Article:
It had been one of those very warm early spring days and I had wheeled Mom out into the courtyard to enjoy the beauty and warmth of the sun, not knowing how much time she will have left to do so. One of the first things I noticed was the little purple violets just emerging from the ground, and I pulled one up and showed it to mom and proceeded to share with her how these violets so delightfully brought to mind the May altars that she had taught me how make for Mary each year when I was growing up. I reminded her about the violets and the lilies of the valley and and especially the fragrant lilacs that surrounded my Mary statue that I enthroned on top of a doily-covered pile of books. As I shared these thoughts with her, I wondered if she could understand what I was saying. The knowing look in her eyes assured me that she did. And then I sang “Immaculate Mary” to her and asked her if she remembered. She smiled and slowly nodded her head yes.
There are so many other things I could share about my mom’s love of Jesus and Mary, and how she taught my sisters and me what it meant to live out one’s faith in both word and deed. Her compassionate letters to others could fill many a box. Her religious paintings and banners adorned many events at St. Thomas the Apostle Church in Elkhart where we grew up.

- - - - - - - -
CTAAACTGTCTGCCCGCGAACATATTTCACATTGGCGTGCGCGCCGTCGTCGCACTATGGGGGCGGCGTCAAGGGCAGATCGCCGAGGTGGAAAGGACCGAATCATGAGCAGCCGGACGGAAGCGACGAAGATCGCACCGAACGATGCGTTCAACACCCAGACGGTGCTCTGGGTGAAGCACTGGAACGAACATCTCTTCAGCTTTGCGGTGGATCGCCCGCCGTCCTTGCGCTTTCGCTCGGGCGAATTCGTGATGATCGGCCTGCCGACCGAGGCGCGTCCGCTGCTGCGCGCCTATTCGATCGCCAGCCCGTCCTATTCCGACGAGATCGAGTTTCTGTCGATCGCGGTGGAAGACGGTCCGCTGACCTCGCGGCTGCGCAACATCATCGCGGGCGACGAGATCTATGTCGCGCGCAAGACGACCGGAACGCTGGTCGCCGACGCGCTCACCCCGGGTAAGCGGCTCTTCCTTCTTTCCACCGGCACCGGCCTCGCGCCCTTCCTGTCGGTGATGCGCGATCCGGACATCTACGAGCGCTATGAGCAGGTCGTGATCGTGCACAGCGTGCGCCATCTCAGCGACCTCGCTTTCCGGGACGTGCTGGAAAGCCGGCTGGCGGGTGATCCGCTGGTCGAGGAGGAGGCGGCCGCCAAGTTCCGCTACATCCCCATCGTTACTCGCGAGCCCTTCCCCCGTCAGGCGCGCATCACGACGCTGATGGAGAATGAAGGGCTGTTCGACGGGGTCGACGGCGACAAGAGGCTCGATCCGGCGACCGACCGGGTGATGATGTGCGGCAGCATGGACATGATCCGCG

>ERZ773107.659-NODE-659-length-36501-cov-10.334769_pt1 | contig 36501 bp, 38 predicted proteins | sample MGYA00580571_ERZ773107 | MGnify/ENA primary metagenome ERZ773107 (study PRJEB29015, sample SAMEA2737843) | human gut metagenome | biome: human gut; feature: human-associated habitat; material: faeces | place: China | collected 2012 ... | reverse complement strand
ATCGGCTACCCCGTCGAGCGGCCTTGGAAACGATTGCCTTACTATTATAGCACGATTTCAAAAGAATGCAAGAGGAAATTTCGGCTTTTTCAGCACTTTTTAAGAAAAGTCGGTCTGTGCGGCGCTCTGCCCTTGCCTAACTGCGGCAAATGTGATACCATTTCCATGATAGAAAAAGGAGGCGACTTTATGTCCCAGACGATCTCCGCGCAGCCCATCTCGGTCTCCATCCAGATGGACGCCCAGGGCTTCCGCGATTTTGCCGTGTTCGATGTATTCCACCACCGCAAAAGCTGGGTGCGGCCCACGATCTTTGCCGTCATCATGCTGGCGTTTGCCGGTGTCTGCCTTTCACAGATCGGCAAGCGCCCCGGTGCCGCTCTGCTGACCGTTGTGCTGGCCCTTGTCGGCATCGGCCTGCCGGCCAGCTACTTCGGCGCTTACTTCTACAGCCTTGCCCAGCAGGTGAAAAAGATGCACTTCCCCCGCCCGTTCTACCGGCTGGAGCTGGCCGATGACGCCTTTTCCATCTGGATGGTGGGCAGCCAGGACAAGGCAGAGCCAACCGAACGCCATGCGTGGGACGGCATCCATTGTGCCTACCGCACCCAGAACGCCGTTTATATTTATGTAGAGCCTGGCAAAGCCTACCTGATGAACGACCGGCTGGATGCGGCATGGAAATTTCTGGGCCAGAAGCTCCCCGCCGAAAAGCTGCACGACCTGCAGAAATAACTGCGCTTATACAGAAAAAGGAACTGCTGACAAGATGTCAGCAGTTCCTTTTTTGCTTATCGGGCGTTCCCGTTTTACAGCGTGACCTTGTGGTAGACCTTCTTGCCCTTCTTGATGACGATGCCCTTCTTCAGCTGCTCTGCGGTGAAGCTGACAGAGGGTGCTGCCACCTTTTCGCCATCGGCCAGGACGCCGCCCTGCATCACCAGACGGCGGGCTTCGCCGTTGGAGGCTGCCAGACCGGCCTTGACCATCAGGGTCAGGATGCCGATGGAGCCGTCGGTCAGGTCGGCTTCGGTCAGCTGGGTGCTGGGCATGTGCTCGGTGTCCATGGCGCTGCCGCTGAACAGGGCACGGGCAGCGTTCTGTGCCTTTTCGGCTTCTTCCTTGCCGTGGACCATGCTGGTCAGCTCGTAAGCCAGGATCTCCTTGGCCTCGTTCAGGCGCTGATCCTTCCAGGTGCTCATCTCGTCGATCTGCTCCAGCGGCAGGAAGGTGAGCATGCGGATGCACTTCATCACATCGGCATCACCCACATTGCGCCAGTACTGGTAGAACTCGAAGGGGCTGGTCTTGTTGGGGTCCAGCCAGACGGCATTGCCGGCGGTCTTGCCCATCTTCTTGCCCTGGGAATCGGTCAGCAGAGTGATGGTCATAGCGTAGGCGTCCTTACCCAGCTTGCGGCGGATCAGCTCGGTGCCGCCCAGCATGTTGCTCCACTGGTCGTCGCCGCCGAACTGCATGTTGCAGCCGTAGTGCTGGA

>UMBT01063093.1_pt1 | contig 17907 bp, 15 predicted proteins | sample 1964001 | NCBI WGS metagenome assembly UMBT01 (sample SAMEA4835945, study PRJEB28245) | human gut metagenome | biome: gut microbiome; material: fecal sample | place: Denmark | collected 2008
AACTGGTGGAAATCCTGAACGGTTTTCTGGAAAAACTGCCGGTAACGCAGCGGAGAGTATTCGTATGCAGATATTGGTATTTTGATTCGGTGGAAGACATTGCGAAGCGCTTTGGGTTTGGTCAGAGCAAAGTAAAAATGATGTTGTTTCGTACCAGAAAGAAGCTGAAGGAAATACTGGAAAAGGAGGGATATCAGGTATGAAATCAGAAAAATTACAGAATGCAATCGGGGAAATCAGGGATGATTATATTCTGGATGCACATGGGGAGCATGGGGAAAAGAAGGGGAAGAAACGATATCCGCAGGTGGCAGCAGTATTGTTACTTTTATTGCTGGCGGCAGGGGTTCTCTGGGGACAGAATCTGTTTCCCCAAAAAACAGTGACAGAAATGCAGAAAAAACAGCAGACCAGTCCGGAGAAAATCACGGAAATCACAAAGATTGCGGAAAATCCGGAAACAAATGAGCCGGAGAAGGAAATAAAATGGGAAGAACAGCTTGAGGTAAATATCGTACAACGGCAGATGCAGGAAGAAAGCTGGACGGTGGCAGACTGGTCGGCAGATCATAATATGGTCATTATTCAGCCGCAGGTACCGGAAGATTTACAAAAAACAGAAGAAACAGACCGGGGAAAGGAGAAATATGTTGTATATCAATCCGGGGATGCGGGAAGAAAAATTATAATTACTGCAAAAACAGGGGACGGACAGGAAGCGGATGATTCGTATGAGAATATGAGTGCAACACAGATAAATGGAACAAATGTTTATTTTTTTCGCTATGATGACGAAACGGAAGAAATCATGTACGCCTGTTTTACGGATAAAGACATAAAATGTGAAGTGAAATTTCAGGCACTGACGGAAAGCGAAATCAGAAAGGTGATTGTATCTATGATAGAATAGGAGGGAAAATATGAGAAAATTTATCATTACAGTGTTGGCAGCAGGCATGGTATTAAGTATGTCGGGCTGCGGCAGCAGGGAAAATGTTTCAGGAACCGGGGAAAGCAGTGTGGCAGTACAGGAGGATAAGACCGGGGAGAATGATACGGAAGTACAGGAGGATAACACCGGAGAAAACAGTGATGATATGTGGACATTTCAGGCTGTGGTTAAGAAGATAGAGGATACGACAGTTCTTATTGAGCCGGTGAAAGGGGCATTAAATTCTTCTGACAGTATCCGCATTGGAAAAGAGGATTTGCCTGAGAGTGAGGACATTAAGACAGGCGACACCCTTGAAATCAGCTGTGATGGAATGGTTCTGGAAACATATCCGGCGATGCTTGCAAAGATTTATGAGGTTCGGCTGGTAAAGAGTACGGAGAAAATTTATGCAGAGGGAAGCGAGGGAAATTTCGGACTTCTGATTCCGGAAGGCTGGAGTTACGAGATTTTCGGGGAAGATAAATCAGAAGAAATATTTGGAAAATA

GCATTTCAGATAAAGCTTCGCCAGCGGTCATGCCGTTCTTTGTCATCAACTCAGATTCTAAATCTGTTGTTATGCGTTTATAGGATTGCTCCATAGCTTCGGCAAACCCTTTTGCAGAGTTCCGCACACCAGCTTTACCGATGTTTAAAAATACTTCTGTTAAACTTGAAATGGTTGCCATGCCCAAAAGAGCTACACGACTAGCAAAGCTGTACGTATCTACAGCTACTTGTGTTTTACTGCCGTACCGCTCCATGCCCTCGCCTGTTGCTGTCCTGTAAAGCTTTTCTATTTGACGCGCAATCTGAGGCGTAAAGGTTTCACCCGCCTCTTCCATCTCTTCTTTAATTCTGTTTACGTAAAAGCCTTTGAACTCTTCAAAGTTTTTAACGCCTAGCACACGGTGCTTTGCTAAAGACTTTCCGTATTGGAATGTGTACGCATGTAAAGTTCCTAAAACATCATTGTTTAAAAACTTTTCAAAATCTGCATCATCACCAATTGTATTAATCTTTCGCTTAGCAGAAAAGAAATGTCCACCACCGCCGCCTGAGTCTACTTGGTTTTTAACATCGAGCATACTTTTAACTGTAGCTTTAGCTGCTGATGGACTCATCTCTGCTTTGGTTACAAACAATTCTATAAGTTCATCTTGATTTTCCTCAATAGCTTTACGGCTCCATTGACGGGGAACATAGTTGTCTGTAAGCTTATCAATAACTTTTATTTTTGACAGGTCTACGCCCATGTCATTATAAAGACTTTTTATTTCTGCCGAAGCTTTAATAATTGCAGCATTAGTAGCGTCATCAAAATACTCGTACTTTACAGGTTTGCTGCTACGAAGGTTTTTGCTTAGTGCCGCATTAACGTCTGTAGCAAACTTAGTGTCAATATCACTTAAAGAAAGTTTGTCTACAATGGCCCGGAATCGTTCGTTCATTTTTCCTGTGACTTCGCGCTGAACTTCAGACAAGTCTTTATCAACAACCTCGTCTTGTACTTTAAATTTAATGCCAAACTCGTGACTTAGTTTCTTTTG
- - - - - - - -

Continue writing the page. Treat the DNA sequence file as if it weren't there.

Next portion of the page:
But for me, I believe the most profound sharing of my mom’s faith will now be that moment with the violet in the courtyard … the time when words were not needed … the time when my mom’s precious soul was closer to Jesus and Mary’s than it ever has been before. What an awesome treasure she shared with me! Thank you, mom. Happy Mother’s Day. I love you!”
— Diana Peat
UPDATE: Diana sent this note to us at Today’s Catholic on Monday, May 8:
“I just thought that I would share with you that my mother did pass away on Saturday, May 6. She had been unresponsive for many days, but my two sisters and I spent most of our waking hours with her praying, singing, telling stories, and laughing, anticipating her glorious reunion with our dad and all of heaven. I feel it is so special that my tribute to her for Today’s Catholic will be such a timely way to honor her!”
We at Today’s Catholic send our prayers and condolences.